“Today’s program looks at impacts of rising interest rates. Mike, interest rates are on the rise, and there’s a double-edged sword for consumers. Earnings on safe investments like CDs will go up. However, for borrowers, interest cost for loans for homes, vehicles and other items will also increase. What’s the net impact of these effects?”
“Generally the net result has been negative because we live in an economy where borrowing is very important. It fuels spending, and so if higher interest rates cause consumers to borrow less and spend less, many worry that could have an adverse effect on the economy. And we have seen that in the past.”
“But I think there are two factors today that will cushion this negative impact. First, consumer confidence is very, very high, and it’s much higher, for example, than it was during the last expansion prior to the last recession. So if consumer confidence is high, people are still more likely to borrow because they have confidence in the future.”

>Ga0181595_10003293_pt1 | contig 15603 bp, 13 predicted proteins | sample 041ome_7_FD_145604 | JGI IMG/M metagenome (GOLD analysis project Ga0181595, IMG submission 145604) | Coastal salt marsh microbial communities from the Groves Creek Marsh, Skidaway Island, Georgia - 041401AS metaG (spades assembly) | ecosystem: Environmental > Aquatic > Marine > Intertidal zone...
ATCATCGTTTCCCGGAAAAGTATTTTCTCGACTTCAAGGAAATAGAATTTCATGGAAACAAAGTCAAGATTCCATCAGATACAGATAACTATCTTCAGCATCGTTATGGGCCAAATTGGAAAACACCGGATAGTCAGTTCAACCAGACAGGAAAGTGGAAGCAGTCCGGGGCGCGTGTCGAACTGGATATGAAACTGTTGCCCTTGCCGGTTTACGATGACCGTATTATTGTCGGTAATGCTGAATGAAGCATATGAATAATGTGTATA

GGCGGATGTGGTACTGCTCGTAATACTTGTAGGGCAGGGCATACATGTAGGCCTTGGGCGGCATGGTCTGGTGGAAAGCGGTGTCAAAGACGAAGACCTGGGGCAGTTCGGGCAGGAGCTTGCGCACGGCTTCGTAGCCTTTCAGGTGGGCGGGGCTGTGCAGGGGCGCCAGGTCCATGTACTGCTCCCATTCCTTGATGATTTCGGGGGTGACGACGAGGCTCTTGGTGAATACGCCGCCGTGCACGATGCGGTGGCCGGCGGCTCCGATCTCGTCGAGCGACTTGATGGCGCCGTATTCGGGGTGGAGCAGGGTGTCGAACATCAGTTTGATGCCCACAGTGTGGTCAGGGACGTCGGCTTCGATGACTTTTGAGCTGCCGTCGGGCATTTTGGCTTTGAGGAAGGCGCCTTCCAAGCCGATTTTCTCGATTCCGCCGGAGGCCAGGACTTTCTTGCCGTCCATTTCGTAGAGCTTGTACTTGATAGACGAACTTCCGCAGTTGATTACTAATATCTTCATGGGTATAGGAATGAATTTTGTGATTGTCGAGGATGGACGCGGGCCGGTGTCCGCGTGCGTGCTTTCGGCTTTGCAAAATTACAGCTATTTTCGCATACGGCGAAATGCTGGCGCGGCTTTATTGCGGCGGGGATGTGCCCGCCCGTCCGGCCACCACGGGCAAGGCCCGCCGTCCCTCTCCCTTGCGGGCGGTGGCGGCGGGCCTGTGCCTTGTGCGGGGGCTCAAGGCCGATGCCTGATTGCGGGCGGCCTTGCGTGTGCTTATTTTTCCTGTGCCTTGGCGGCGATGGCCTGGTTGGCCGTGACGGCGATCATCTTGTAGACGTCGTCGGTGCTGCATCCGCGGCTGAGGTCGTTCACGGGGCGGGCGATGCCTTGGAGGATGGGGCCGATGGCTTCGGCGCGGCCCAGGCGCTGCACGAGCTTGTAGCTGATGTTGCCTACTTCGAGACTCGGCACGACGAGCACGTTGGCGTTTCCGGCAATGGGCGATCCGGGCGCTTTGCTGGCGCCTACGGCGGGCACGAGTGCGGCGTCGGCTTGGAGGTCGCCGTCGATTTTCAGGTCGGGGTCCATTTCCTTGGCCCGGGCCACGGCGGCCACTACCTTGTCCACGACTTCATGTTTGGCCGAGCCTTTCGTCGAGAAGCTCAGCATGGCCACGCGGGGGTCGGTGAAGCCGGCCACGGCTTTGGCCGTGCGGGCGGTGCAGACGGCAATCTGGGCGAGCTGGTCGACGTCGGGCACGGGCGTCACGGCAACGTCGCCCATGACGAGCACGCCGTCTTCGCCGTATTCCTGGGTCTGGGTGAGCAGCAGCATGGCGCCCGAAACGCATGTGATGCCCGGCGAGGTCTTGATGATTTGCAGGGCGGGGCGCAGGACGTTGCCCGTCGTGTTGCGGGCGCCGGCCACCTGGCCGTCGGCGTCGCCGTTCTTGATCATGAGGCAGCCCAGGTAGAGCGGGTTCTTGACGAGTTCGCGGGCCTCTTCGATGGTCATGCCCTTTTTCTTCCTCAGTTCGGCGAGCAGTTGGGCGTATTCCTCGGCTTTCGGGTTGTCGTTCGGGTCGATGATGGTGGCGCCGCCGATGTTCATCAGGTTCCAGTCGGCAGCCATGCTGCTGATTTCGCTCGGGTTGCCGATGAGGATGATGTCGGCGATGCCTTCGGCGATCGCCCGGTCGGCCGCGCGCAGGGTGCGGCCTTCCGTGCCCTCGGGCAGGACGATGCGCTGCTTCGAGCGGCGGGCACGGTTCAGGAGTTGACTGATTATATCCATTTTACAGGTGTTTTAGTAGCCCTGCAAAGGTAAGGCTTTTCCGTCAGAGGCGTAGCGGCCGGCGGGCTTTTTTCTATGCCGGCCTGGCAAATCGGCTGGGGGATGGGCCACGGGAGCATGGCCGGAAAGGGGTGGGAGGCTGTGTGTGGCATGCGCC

“Secondly, the interest rate increases that we’ve already seen, and that we expect to see, have been very, very moderate. Each time the Federal Reserve, and they’re really the people behind this, each time they’ve increased the interest rate it’s by about a quarter percent.”
“Most economists think that probably the Federal Reserve is on track to raise interest rates this year, maybe another time, as well as next year, and maybe that’ll be it. So maybe another percentage point increase in total in interest rates.”
“And really what the Federal Reserve is trying to do here is achieve something economists call a ‘soft landing’. That is restrain inflation, and inflation is perking up because the economy is growing so fast, restrain inflation, but at the same time avoid a recession. If they can pull that off they will deserve a lot of applause.”
Walden is a William Neal Reynolds Distinguished Professor and Extension Economist in the Department of Agricultural and Resource Economics at North Carolina State University who teaches and writes on personal finance, economic outlook and public policy.
This post was originally published in College of Agriculture and Life Sciences News.